Vivé Griffith is an Austin-based writer and educator whose work centers on expanding opportunities for intellectual and creative community for a diverse cross-section of individuals and groups. From 2007-2016 she directed Free Minds, an affiliate of the Clemente Course in the Humanities, helping hundreds of adult students jumpstart their college education and explore their academic potential. She continues to work with Free Minds as its curricular lead and professor of creative writing.
Her writing has appeared in the Washington Post, Oxford American, The Sun, and Role/Reboot. She has taught poetry to everyone from kindergarteners to retirees and was a volunteer mentor in the Veterans Writing Project. She consults on communications projects, trains activists in writing op-eds, and teaches at Austin Community College. She holds an MFA from the Michener Center for Writers at UT Austin, an MA in English from the University of Cincinnati, and a BS in English and Economics from Vanderbilt University.
I believe in the power of people gathered around a table:
a classroom, a dinner party, a writing workshop,
a meeting of thinkers seeking to affect change.
I work to create those spaces for connection.
To a recent class of St. Edward’s University freshmen I said, “I always wanted to be a writer.” I held up a yellowed, bug-eaten piece of paper where in my looping adolescent handwriting I had written, “My greatest achievement would be to write a book that could make others feel the way a good book can make me feel.” And then I told them that by my second year of college I was studying to be a bank manager.
They laughed. I laughed. But it was true. And so my career has moved between the highly pragmatic and the lyric and creative. On the one hand, this has made for tension. On the other, it means that I am someone who can lead a project, set deadlines and show up at the meeting with an agenda. I get things done. Then I retreat to craft the story.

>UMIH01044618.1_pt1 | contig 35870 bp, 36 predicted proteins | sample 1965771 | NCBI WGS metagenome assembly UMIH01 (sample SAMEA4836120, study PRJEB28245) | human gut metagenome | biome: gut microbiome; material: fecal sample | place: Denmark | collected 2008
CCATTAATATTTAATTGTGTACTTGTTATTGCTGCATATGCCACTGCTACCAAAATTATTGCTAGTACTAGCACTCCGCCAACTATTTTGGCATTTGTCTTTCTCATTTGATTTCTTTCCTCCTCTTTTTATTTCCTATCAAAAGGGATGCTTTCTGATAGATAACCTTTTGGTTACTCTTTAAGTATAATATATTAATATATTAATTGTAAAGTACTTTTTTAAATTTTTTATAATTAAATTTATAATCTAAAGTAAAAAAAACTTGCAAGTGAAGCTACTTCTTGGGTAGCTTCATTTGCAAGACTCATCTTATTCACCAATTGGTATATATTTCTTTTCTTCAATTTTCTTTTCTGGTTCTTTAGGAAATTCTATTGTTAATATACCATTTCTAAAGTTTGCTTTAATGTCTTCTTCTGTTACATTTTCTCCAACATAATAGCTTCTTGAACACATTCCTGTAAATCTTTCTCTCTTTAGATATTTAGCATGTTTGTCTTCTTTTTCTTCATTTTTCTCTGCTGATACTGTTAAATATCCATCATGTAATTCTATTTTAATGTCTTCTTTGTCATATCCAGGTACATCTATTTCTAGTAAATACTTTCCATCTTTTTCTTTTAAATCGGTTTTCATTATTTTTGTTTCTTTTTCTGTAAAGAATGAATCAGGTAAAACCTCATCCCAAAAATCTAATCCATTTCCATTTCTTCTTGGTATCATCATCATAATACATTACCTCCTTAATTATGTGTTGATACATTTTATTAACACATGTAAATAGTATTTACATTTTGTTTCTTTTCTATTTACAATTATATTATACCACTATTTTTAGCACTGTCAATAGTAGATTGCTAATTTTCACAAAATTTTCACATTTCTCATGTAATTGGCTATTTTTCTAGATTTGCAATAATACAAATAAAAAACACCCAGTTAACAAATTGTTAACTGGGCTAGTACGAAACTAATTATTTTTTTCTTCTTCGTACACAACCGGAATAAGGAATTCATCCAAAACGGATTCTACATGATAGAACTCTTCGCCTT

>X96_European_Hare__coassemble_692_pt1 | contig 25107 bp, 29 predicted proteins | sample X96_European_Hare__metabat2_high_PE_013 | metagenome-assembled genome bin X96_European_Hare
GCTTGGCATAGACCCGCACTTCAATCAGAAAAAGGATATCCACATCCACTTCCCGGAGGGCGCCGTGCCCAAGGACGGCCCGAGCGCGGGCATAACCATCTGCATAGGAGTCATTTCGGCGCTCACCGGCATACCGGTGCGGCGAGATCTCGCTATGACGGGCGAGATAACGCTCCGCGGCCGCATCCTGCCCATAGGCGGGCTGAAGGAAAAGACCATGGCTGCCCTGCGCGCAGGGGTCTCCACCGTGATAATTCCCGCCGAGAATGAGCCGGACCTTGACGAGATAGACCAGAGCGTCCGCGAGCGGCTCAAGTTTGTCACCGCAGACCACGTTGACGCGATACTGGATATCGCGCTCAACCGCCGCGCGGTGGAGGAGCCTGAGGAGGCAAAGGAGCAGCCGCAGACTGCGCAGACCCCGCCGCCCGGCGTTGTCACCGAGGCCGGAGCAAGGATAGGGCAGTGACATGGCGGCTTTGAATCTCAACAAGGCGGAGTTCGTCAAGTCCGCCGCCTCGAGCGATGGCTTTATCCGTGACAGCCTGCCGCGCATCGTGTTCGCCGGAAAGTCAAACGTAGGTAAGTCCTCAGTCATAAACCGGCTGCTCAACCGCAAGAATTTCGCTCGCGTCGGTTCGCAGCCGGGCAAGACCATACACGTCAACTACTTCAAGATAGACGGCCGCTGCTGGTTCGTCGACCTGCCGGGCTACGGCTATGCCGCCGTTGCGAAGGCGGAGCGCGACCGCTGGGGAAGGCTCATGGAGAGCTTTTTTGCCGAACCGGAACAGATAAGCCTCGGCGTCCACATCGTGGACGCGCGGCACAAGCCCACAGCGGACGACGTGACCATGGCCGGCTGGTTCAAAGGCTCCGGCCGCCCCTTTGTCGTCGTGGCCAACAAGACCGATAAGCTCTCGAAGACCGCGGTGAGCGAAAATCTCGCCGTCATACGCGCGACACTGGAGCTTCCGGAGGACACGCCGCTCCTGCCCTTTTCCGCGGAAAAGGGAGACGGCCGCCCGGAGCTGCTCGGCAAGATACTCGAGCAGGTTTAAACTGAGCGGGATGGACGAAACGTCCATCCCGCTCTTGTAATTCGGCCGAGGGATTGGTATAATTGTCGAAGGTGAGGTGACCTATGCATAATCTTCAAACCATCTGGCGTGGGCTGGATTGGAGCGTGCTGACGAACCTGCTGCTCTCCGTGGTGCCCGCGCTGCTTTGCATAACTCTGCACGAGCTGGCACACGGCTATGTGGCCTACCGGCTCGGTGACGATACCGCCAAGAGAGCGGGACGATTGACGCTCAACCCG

I didn’t become a bank manager, but I did pair my English degree from Vanderbilt with a more “sensible” one in Economics, and I took a job at Duke Power fresh out of school. For awhile I answered calls—it was 1990, the country was in a deep recession, and jobs were scarce—but soon I found myself conducting marketing research. I then oversaw the company’s customer satisfaction measures, reporting to the CEO on how people perceived us. When Duke offered a voluntary layoff package, I took it.
The windfall was a pivot point in my life. I spent a year traveling alone in Europe with a backpack. I picked mushrooms in a Bohemian forest (this is not a metaphor), walked the cold corridors of concentration camps, celebrated Christmas at the rowdy table of an Italian named Fabio, and took a side trip to India where I posed in front of the Taj Mahal and spent several nights in the hospital. And I wrote and read and read and wrote, eventually publishing a chapbook of poems about the experience.
When I returned I settled in Ohio and started graduate school at the University of Cincinnati, gathering in McMicken Hall for poetry workshops with Andrew Hudgins and Don Bogen. I also began teaching, and that experience turned me into an educator. (I tell that story here.) I relished those years in Cincinnati. I had an apartment in a crumbling Victorian and a group of friends as voracious for language as I was. I scraped together a living as an adjunct professor (favorite class: 20th-century world fiction), an assistant at a design magazine, a bartender at a fading Italian restaurant, and a ghost writer of a memoir. Then I got the call from Austin.